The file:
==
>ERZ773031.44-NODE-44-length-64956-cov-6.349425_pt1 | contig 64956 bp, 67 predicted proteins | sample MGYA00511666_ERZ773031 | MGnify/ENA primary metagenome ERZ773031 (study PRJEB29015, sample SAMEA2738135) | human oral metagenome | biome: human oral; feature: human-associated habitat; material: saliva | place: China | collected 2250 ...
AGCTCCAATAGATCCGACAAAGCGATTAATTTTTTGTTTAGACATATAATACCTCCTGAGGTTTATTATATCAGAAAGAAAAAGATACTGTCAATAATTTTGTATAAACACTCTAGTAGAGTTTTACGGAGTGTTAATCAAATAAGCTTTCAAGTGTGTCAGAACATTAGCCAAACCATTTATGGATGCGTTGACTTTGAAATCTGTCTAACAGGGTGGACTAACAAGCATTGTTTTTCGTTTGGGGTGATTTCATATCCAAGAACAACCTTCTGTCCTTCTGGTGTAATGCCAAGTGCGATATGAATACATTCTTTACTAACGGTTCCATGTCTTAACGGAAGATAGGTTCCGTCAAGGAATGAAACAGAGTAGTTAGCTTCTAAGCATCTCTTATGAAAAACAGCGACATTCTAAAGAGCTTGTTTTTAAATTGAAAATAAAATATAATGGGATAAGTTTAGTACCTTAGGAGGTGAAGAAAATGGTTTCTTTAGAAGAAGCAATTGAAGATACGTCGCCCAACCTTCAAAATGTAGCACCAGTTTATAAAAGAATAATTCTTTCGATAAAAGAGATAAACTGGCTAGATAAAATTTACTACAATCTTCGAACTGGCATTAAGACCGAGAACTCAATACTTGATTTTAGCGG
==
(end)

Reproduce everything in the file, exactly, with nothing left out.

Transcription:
>ERZ773031.44-NODE-44-length-64956-cov-6.349425_pt1 | contig 64956 bp, 67 predicted proteins | sample MGYA00511666_ERZ773031 | MGnify/ENA primary metagenome ERZ773031 (study PRJEB29015, sample SAMEA2738135) | human oral metagenome | biome: human oral; feature: human-associated habitat; material: saliva | place: China | collected 2250 ...
AGCTCCAATAGATCCGACAAAGCGATTAATTTTTTGTTTAGACATATAATACCTCCTGAGGTTTATTATATCAGAAAGAAAAAGATACTGTCAATAATTTTGTATAAACACTCTAGTAGAGTTTTACGGAGTGTTAATCAAATAAGCTTTCAAGTGTGTCAGAACATTAGCCAAACCATTTATGGATGCGTTGACTTTGAAATCTGTCTAACAGGGTGGACTAACAAGCATTGTTTTTCGTTTGGGGTGATTTCATATCCAAGAACAACCTTCTGTCCTTCTGGTGTAATGCCAAGTGCGATATGAATACATTCTTTACTAACGGTTCCATGTCTTAACGGAAGATAGGTTCCGTCAAGGAATGAAACAGAGTAGTTAGCTTCTAAGCATCTCTTATGAAAAACAGCGACATTCTAAAGAGCTTGTTTTTAAATTGAAAATAAAATATAATGGGATAAGTTTAGTACCTTAGGAGGTGAAGAAAATGGTTTCTTTAGAAGAAGCAATTGAAGATACGTCGCCCAACCTTCAAAATGTAGCACCAGTTTATAAAAGAATAATTCTTTCGATAAAAGAGATAAACTGGCTAGATAAAATTTACTACAATCTTCGAACTGGCATTAAGACCGAGAACTCAATACTTGATTTTAGCGG